An important goal in CPU design is to optimize the efficiency of the chip. While the overall efficiency of a CPU depends on many factors, the amount of internal memory placed on a CPU chip is important since access to internal memory is faster than access to memory external to the CPU. For example, placing cache memory on a CPU, close to the logic units, provides the logic units with quicker access to required instructions and data.

Embedded memory is conventional memory technology (such as DRAM, SRAM and ROM) placed on the same layer of silicon with the logic units and device drivers that comprise a logic processing device. Conventional memory devices comprise the same electronic components (i.e. transistors, resistors, capacitors, metal contacts, etc.) that make up the logic units and device drivers of a CPU. Consequently, the conventional memory elements embedded onto a CPU chip are placed on the same monolithic integrated circuit and are located in the same planar surface of the silicon as the logical units and the device drivers. Hence, the amount of chip area used by a CPU increases as the amount of embedded CPU memory increases.

Thus, while placing memory on the CPU increases processing efficiency, using conventional memory to do so increases the size of the integrated circuit which subsequently increases the manufacturing costs of chip. To keep CPU costs at a reasonable level, the amount of embedded memory is kept to a minimum, which consequently affects CPu performance. To augment CPU performance at a lower cost, fast static memory chips (SRAM) are often used in a secondary cache configuration external to the CPU. Such a secondary cache, however, does not provide the same performance as primary, internal cache memory due to the delay associated with transferring information between the CPU chip and the external memory chips. Hence, because use of conventional memory is restricted by CPU chip size and manufacturing costs, the efficiency of the CPU is limited and constrained.

One object of the present invention is to provide a high speed, high density, non-volatile memory array that can be incorporated on top of the device drivers and logic units of a logic processing device (such as a central processing unit) as a second layer. Such "second-layer" memory array would permit increased performance of the logic processing device at a reduced cost, without increasing the size of the CPU footprint.

Another aspect is of the present invention is incorporating the same high speed memory array discuss above on top of a logic processing unit that comprises threshold switching logic.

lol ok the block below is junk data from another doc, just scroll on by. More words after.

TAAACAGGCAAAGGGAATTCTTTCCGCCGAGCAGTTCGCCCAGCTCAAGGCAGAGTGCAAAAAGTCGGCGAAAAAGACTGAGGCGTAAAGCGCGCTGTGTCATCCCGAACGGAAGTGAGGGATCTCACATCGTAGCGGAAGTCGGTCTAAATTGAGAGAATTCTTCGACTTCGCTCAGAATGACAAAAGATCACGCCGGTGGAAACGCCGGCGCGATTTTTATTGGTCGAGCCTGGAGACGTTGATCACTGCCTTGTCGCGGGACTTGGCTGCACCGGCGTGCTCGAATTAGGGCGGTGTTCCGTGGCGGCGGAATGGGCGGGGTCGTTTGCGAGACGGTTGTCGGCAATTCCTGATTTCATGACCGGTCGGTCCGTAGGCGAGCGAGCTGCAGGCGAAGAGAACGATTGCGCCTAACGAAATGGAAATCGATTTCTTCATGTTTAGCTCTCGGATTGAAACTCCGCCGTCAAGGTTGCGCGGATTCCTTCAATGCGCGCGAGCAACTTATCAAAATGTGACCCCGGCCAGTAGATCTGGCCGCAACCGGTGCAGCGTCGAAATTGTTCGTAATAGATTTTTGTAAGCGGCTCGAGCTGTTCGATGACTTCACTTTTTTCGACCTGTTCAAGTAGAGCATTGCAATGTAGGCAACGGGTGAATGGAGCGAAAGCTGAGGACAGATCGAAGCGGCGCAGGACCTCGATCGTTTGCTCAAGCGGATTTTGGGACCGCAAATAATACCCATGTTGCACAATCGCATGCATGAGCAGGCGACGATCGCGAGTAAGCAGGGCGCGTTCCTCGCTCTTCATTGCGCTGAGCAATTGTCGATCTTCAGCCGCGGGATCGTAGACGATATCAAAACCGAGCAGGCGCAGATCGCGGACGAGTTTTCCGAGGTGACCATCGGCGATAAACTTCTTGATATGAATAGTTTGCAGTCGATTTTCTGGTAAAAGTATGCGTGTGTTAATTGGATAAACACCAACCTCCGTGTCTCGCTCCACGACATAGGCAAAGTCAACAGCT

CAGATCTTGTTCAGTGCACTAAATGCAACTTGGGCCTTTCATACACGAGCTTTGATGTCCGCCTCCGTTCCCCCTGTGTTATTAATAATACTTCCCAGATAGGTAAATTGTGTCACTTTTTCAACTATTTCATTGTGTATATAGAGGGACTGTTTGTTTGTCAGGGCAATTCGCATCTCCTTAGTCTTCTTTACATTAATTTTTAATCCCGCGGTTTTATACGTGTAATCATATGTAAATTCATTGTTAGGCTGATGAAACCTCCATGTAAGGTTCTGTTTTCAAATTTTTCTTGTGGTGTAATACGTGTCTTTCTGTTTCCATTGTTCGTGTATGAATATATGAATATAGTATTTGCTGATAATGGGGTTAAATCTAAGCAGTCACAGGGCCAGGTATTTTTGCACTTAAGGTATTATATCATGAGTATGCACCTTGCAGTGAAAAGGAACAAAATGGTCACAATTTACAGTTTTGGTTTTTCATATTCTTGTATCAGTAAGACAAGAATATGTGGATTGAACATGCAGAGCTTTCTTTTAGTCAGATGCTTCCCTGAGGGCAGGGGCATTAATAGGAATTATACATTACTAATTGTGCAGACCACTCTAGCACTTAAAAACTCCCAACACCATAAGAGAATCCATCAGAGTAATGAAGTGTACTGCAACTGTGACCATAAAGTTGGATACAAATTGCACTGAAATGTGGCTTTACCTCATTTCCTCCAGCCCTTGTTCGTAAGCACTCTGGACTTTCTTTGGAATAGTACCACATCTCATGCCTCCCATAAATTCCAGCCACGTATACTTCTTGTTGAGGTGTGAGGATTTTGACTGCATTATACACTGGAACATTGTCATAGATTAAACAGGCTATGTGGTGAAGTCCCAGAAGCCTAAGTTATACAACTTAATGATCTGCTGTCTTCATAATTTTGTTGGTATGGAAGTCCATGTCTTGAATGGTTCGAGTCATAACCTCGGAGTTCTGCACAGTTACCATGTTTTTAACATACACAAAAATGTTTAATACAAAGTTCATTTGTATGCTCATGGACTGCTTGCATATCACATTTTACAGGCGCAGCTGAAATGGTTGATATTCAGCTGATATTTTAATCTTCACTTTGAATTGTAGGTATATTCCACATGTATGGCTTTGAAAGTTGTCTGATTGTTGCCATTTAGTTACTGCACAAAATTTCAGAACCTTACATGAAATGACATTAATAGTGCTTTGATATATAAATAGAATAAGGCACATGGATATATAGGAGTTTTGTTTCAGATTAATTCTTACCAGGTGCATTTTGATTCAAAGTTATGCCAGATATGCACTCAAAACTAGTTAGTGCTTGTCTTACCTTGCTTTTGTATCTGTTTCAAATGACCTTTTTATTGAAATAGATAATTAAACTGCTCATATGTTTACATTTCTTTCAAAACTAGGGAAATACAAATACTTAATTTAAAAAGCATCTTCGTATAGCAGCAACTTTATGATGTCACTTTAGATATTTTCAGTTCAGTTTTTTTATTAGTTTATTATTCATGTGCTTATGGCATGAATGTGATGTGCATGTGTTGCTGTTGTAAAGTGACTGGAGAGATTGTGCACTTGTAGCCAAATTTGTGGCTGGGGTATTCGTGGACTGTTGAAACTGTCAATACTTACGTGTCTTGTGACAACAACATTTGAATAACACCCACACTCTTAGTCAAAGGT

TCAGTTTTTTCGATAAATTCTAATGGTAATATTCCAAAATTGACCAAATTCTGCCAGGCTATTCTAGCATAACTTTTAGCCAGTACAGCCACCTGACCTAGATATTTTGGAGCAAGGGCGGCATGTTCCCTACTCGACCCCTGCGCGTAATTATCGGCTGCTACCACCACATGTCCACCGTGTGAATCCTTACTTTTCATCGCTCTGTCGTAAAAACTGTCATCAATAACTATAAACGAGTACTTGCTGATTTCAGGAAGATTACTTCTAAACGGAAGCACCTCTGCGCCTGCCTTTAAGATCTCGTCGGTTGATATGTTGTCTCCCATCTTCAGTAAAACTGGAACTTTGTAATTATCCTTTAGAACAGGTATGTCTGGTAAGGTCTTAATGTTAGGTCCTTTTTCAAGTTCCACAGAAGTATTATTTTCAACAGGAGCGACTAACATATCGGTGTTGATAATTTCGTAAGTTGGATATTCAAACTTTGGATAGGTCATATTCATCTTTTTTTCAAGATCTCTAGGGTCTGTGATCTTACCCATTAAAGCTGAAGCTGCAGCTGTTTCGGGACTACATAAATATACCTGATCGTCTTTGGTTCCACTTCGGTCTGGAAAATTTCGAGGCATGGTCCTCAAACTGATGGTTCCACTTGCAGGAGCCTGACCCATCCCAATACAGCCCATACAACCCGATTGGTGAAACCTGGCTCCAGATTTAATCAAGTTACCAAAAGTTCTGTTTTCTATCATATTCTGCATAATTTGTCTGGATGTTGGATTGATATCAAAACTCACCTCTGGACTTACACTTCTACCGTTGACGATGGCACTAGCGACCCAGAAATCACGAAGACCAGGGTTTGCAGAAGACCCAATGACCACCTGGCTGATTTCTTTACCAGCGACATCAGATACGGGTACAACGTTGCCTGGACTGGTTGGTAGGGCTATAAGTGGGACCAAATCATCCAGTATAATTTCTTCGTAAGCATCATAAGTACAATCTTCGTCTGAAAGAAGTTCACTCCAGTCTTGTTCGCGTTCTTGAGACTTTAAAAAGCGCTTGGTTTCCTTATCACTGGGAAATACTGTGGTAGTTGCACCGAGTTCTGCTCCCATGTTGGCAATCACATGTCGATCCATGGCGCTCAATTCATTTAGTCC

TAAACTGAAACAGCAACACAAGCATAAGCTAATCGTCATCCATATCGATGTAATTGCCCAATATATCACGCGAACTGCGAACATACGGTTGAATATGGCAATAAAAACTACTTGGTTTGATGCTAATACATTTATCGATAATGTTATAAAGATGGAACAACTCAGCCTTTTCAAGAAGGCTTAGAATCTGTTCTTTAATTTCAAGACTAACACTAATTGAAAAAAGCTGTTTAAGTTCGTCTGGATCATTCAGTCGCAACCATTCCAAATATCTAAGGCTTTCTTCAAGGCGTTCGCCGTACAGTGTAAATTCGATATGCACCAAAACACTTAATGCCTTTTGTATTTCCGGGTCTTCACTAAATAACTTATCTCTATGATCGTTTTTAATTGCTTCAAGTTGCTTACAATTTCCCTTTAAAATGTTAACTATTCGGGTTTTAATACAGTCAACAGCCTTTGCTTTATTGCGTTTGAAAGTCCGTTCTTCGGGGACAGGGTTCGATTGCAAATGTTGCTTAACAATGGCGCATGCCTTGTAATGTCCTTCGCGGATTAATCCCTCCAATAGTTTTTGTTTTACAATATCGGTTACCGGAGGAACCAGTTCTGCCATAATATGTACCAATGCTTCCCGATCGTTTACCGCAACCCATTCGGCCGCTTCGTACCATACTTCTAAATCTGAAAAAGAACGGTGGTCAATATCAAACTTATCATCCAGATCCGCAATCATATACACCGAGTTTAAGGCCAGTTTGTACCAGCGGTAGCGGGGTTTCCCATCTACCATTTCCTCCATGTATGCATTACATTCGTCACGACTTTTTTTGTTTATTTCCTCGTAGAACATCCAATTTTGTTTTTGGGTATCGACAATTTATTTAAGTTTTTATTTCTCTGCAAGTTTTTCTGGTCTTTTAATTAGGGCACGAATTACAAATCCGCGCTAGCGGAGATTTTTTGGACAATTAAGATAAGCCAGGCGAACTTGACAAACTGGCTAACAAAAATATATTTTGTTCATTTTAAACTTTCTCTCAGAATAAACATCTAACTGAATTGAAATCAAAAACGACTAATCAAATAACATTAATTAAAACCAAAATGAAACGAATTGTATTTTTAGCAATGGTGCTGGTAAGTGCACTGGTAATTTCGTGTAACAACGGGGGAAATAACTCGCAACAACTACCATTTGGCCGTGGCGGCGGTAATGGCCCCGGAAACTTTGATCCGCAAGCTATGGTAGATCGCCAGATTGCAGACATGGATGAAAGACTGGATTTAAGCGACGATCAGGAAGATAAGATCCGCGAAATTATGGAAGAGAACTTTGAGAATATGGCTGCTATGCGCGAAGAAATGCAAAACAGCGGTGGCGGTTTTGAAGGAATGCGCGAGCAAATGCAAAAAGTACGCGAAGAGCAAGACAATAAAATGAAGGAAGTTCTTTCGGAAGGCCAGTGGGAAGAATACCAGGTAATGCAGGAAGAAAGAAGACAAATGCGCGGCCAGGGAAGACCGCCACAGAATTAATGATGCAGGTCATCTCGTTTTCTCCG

SUMMARY OF THE INVENTION

These and other objects of the present invention are achieved by a computational unit comprising a logic processing device, and a memory array deposited on top of and communicating with the logic processing device, other objects of the present invention are achieved by a computational unit comprising a logic processing device, and electrically erasable phase change memory deposited on top of and communicating With the logic processing device.

BRIEF DESCRIPTION OF THE DRAWINGS

FIG. 1 is a cross-sectional view of a single memory element;

FIG. 2 is the top view of a possible layout of multiple memory elements showing how the elements would be connected to a set of X-Y addressing lines;

FIG. 3 is a schematic diagram of the memory elements from FIG. 2 showing, in addition, how isolation elements such as diodes are connected in series with the memory elements to electrically isolate each of the devices from the others;

FIG. 4 is the ternary phase diagram of the Ge:Sb:Te alloy system from which the memory elements of the instant invention are fabricated;

FIG. 5 depicts the power cycling of a four-phase clocking cycle for instituting two terminal logic, specifically shown is a four-phase clocking cycle where each subsequent clocking wave is 90 degrees out of phase from the previous clocking wave;

FIG. 6 depicts the manner in which four-phase clocking allows the logical output of a logic circuit to be passed to the next logic circuit in a logic chain without affecting other logic circuits in the logic chain;

FIG. 7 depicts a single input inverting buffer by inverting the input and providing the boosted inverted signal as the output;